• MACDIS: The President is authorized by the Constitution and statutory laws to employ the armed forces of the United States to suppress insurrections, rebellions, and riots, and provide federal supplemental assistance to the states to maintain law and order. Responsibility for the management of federal response for civil disturbances rests with the Attorney General. However, any DOD forces employed in MACDIS operations shall remain under military command and control at all times.

Graphic depicting military support to civil authorities is one of three types
 of DOD assistance available to civil authorities.

Figure 3-1: Military support to civil authorities is one of three types of DOD assistance available to civil authorities.

Executive Authorities

  • SECDEF: As discussed in Chapter 2, the SECDEF authorizes MSCA for domestic incidents as directed by the President or when consistent with military readiness operations and appropriate under the circumstances and the law. In accordance with HSPD-5 the SECDEF retains command of military forces under MSCA. Only the SECDEF can authorize the deployment of forces for MACA missions. SECDEF will decide whether or not units will be armed when performing MSCLEA missions. In addition, SECDEF is the approval authority for any requests from LFAs for potentially lethal support (i.e., lethal to the public, a member of law enforcement, or a service member).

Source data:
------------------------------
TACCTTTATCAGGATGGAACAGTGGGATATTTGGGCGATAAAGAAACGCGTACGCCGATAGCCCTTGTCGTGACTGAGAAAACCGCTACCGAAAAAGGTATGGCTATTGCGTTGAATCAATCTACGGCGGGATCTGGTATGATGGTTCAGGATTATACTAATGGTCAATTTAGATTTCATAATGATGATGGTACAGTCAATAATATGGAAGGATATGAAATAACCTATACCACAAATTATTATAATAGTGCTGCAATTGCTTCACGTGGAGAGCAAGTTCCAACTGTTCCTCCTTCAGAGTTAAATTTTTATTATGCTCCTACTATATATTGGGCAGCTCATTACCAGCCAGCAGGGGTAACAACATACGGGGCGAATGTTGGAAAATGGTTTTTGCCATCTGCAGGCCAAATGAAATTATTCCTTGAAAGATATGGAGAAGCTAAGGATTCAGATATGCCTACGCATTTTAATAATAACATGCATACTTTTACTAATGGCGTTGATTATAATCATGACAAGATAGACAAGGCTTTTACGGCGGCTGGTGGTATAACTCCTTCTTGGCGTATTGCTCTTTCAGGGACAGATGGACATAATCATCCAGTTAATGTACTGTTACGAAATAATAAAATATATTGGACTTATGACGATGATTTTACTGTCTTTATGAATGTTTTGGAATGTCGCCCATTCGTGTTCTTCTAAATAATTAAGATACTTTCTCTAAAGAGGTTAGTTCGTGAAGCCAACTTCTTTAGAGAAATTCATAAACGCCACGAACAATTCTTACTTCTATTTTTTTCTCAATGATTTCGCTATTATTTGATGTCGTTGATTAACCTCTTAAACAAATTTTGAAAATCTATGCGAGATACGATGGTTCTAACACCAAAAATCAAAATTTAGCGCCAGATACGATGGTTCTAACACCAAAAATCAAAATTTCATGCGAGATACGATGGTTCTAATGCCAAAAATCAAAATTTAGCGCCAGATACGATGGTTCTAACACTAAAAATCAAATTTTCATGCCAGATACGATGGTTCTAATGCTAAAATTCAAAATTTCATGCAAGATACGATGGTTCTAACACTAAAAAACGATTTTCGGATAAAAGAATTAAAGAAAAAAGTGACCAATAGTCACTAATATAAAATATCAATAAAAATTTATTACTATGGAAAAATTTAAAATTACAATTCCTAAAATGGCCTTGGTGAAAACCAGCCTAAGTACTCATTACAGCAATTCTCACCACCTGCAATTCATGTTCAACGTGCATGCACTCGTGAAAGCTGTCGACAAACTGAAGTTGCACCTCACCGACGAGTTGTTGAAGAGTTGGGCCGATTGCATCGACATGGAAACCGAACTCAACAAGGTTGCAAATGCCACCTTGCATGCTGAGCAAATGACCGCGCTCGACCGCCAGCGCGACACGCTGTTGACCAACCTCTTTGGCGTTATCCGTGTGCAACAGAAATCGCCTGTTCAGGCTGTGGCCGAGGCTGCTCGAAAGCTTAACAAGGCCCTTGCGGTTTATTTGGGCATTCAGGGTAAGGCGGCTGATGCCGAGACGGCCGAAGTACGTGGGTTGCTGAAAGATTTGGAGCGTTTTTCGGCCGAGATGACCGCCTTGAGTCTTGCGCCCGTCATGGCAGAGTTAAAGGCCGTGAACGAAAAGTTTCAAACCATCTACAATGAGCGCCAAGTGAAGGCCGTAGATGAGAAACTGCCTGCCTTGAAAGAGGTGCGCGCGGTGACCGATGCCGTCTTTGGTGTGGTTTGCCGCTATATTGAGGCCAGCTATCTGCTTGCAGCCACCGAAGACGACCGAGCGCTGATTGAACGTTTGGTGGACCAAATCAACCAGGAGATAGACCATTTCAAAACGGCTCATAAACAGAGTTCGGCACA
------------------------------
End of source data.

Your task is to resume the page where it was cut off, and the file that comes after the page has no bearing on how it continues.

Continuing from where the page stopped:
• Joint Director of Military Support (JDOMS). The JDOMS is the action agent for the SECDEF. He and his staff are responsible for issuing operational MSCA orders to the supporting combatant commander.

DOD Coordinating Officers (DCOs) and Entities

  • DCOs are military officers in the grade of O-6 (or their Civil Service equivalents) who represent DOD at the joint field office (JFO) discussed in Chapter 2. The DCO is the single DOD point of contact at the JFO. The DCO will be operational control (OPCON) to the designated supported combatant commander or designated joint task force (JTF) commander.

    The DCO assists in planning and coordinating the delivering all DOD disaster response assets and resources provided to a state through the federal coordinating officer (FCO). Requests for MSCA originating at the JFO are coordinated with and processed through the DCO to the SECDEF for approval, and then on to the JDOMs for transmission to one of the unified combatant commands. DCOs are designated by Federal Emergency Management Agency (FEMA) region and are assigned one per state disaster. All DCOs and their associated defense coordinating elements (DCEs) undergo periodic, externally evaluated readiness exercises to ensure they are trained and ready to perform MSCA missions.

Graphic depicting role of DCO in coordinating requests for assistance

Figure 3-2